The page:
Taken together, these research topics may not indicate less promiscuous research agendas by Odyssey participants, but they do reflect much more thorough and continuous data collection efforts than were possible during the Odyssey per se. One thing that has not changed since the Odyssey in selecting these topics is the continued focus on areas of consumption that are important to informants. It is not impossible to do good qualitative work on low involvement consumption (e.g., Tom O'Guinn has done a project on mayonnaise and I have done a project on footwear), but emotionally involving consumption is a far more neglected part of the consumer research agenda because nonnaturalistic research such as survey and laboratory studies are inherently unsuitable for such work.

Despite these lessons learned, if someone reading this should want to do a variant of the Odyssey across multiple venues and multiple topics, please dol For besides choosing topics that are important and of interest to informants, it is imperative for good research that the topics be of all-consuming interest to the researcher as well. I have seen some videotapes of an excellent European Odyssey organized by Peter Gerlitz near Dusseldorf, in cooperation with Grey Advertising. Subsequently Peter did interviews with East Berliners coming to buy things in West Berlin just after the wall came down. This sort of adventurous and opportunistic spirit in research is precisely the spirit likely to lead researchers to quality research projects and to sustain them in the inevitably long hours of intensive work required by qualitative data collection and analysis. If piling into a recreational vehicle and heading cross-country is what gets you excited enough to muster this concentrated effort, by all means do so.


Other Odyssey participants will confirm that we learned a great deal about how to conduct qualitative research during the Odyssey. These lessons range from types of equipment to use and fine points on interviewing techniques to broad philosophical positions on how to design and evaluate such research. The following enumeration begins with some of the finer points and builds toward broader considerations.

1. Bring two or more of each essential piece of equipment.

This means two video cameras and numerous tapes, multiple batteries, multiple audio recorders and tapes, multiple computers and lots of disks, duplicate still cameras, film, and lenses, spare clothes, and alternate transportation, as well as multiple human instruments. The human instruments are interviewers, camera persons, bulk film loaders, film editors, "donkeys" (who schlepp equipment), gofers (who go for things), cooks, drivers, map-readers, leaders, and gender representatives (for bi-gender research teams are a distinct advantage, as discussed in 2). Murphy's law applies here, and waiting for repairs or, worse, losing key records of events, is a distinctly frustrating experience. One way to build-in extra human instruments is to have everyone cross-trained in as many research roles as possible (I admit that learning another gender may prove difficult). Equipment back-up is more expensive, but well worth the investment. There are few more anguishing experiences than watching an absolutely brilliant videotaped interview that has inexplicably lost all sound. All of this extra equipping should be done with an eye to minimizing weight and bulk without compromising quality.

2. Use a research team.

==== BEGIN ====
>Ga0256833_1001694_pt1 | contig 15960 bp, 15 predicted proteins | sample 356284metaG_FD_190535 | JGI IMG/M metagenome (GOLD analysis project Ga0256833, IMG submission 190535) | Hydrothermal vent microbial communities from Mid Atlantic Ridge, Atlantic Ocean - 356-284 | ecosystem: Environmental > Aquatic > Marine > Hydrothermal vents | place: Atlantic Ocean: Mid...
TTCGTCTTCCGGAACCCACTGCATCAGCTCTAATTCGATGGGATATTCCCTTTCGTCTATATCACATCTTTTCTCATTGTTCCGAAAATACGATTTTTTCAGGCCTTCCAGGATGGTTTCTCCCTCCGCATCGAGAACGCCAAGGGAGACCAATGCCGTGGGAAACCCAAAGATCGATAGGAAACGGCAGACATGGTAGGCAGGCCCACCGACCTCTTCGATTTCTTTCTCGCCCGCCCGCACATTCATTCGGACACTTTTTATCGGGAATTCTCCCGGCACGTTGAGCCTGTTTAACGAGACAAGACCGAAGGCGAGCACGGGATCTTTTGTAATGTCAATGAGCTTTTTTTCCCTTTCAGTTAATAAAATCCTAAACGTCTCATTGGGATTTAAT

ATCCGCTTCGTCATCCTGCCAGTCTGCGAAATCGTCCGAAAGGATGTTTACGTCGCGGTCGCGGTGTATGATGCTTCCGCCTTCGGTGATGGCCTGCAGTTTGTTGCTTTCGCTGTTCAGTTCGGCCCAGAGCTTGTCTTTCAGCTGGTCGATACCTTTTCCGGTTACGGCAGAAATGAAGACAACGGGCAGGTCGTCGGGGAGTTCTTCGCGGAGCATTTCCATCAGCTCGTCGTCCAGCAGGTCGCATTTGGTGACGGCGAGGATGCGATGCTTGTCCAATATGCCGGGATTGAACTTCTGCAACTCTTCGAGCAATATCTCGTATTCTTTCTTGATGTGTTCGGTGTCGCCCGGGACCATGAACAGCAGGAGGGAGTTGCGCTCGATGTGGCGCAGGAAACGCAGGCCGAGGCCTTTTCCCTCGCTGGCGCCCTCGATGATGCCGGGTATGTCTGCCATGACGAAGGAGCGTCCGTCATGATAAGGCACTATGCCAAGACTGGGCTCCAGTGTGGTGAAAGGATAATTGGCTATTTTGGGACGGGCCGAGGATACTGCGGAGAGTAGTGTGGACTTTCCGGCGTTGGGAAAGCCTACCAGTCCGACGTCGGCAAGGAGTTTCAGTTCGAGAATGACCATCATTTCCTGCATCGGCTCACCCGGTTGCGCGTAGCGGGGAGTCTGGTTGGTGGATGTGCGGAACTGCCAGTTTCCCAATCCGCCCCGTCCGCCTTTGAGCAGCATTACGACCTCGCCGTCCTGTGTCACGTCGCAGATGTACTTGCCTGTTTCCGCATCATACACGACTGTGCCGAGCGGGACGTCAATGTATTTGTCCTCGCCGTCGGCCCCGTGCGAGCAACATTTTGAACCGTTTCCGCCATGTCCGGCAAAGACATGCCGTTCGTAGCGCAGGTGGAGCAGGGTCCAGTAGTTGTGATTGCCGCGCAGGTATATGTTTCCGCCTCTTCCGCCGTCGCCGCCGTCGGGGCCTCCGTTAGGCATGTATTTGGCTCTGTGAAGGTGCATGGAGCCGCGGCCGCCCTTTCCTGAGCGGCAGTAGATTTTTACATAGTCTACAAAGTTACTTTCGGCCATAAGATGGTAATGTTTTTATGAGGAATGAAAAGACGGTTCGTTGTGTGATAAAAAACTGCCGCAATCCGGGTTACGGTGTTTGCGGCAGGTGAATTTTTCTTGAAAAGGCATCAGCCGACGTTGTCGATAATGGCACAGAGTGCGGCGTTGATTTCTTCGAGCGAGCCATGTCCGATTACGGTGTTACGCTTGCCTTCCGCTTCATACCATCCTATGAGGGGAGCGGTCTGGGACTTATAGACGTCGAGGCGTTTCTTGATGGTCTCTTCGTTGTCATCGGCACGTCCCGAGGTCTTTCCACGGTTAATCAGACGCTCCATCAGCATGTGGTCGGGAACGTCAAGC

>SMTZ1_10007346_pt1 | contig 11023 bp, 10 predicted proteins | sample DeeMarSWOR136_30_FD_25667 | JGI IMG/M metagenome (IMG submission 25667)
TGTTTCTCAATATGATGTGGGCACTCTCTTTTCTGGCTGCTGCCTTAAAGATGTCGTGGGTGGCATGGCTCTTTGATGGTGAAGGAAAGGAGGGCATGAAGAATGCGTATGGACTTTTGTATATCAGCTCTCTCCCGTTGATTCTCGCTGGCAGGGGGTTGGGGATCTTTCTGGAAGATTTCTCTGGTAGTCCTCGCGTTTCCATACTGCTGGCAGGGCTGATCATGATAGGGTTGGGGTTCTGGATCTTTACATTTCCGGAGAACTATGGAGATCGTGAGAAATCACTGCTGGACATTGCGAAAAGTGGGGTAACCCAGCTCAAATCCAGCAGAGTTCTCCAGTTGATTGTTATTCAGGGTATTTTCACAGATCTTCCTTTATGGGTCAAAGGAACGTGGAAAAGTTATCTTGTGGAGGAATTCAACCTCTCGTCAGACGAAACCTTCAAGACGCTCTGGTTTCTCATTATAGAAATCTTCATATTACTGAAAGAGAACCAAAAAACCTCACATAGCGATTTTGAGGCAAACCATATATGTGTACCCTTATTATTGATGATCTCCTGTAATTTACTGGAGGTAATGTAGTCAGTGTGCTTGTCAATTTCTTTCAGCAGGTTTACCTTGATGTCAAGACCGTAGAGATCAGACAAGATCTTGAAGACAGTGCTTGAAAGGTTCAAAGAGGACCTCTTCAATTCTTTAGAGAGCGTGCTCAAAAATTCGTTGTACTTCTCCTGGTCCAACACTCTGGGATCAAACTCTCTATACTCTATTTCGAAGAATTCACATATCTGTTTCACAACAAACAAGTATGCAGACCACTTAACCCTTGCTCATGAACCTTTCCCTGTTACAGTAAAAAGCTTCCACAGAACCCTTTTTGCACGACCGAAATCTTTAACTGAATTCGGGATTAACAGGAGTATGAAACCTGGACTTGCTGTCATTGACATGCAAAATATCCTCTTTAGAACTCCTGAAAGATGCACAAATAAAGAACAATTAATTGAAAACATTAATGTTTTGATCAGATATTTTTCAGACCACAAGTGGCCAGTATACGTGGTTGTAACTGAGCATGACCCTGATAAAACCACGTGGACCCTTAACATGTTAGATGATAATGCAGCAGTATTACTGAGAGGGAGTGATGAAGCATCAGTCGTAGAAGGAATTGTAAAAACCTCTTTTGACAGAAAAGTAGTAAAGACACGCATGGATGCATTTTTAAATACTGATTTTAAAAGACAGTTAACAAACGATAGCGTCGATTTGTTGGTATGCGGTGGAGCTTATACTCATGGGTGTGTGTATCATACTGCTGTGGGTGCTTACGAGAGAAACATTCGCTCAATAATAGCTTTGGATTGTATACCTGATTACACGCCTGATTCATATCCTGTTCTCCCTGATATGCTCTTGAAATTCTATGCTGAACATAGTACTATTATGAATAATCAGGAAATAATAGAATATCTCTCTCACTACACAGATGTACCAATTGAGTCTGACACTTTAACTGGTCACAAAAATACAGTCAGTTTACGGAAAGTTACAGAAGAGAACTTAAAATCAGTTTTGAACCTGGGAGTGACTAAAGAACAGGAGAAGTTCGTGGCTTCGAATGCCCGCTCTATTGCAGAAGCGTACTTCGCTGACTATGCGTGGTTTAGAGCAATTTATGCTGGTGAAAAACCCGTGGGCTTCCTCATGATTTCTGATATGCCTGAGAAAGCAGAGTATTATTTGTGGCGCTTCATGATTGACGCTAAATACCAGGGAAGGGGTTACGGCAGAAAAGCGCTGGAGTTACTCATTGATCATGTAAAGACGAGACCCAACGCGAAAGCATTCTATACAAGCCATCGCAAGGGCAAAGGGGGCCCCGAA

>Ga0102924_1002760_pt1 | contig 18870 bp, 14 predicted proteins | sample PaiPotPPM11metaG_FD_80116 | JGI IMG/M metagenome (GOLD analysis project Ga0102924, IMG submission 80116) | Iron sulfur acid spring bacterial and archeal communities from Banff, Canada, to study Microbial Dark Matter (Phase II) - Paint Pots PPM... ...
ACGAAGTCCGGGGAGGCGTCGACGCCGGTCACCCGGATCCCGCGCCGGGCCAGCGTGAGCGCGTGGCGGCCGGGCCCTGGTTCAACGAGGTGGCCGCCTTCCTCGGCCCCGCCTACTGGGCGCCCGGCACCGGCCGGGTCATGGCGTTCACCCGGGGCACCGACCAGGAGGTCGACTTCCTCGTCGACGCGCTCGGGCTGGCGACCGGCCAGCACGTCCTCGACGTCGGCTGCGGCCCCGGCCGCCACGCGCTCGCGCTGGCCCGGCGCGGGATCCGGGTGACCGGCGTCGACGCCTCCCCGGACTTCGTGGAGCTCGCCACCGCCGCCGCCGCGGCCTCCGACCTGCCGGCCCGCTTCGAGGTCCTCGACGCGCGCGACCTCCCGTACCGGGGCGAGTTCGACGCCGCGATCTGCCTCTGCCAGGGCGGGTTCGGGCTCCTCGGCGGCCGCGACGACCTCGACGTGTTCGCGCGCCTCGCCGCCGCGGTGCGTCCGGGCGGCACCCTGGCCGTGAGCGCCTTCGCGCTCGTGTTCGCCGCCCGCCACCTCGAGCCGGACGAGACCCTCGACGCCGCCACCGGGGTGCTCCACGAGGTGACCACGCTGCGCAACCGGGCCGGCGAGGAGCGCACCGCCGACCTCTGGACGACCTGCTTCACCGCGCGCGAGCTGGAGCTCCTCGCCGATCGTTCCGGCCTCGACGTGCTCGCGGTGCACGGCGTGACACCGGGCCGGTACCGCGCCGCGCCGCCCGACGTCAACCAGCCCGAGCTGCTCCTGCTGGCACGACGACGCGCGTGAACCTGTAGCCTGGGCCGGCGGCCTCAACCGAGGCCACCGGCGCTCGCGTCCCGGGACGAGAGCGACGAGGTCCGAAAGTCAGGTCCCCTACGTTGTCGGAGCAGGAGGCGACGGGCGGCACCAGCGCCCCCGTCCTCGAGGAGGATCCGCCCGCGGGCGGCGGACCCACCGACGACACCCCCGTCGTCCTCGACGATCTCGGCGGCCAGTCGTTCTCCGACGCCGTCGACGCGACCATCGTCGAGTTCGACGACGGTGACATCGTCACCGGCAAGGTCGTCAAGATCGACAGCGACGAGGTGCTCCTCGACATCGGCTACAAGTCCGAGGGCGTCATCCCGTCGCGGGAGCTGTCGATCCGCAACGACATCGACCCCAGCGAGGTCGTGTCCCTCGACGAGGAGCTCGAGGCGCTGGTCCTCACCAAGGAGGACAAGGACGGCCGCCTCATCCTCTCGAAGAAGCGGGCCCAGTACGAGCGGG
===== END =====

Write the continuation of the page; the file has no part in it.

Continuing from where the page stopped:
While it is not absolutely necessary for qualitative research to involve multiple researchers working together, there are substantial advantages to be gained through such a team. Because the researcher is the instrument in qualitative research, no two researchers are likely to elicit the same responses from informants or observe and interpret in precisely the same way. By building diversity into a research team, maximal triangulation of perspectives is possible. Specialization potential and adaptivity to research situations are also increased. If there is an informant who appears to respond better to a male or female or old or young researcher, the diverse team is able to call upon the best suited member. If technical expertise is needed for an interview or for operating a piece of equipment, a well-staffed and well-trained team is better able to provide it. If multiple informants (e-g., a family) are encountered, various research team members can work with the individual family members. And where multiple team members are present for an interview, not only is triangulation possible, but one researcher can concentrate in taking notes or running a video camera or tape recorder while another concentrates more on conducting the interview.

There is a further advantage in terms of the moral support offered by working in a group context. It remains a test of courage to initially approach a stranger to gain entry to a research situation or secure an interview, and having a coworker along does much to evoke and sustain the courage that is needed. Given the overwhelmingly cooperative nature of people I have interviewed, it is easy to dismiss this need for moral support in retrospect. But on the Odyssey and a number of research projects since, I have been grateful to have someone at my side during many research experiences.

At the same time, there is generally a subtle competition between research team members to get the best "stuff' -- insightful interviews with probing questions and revealing answers, rapport with informants, detail in fieldnotes, and sensitivity and insight in journals and analysis. It is here that much of the pride in research skills that may not directly show in a research report, nevertheless is expressed in the daily procedures visible to team colleagues. This brings up the interesting question of whether doctoral dissertations can utilize team research. The concept is not entirely unprecedented and has been employed in sociology. A less radical alternative is cooperative exchange of researchers helping on one another's projects. Tom O'Guinn and I have successfully worked with each other in this way.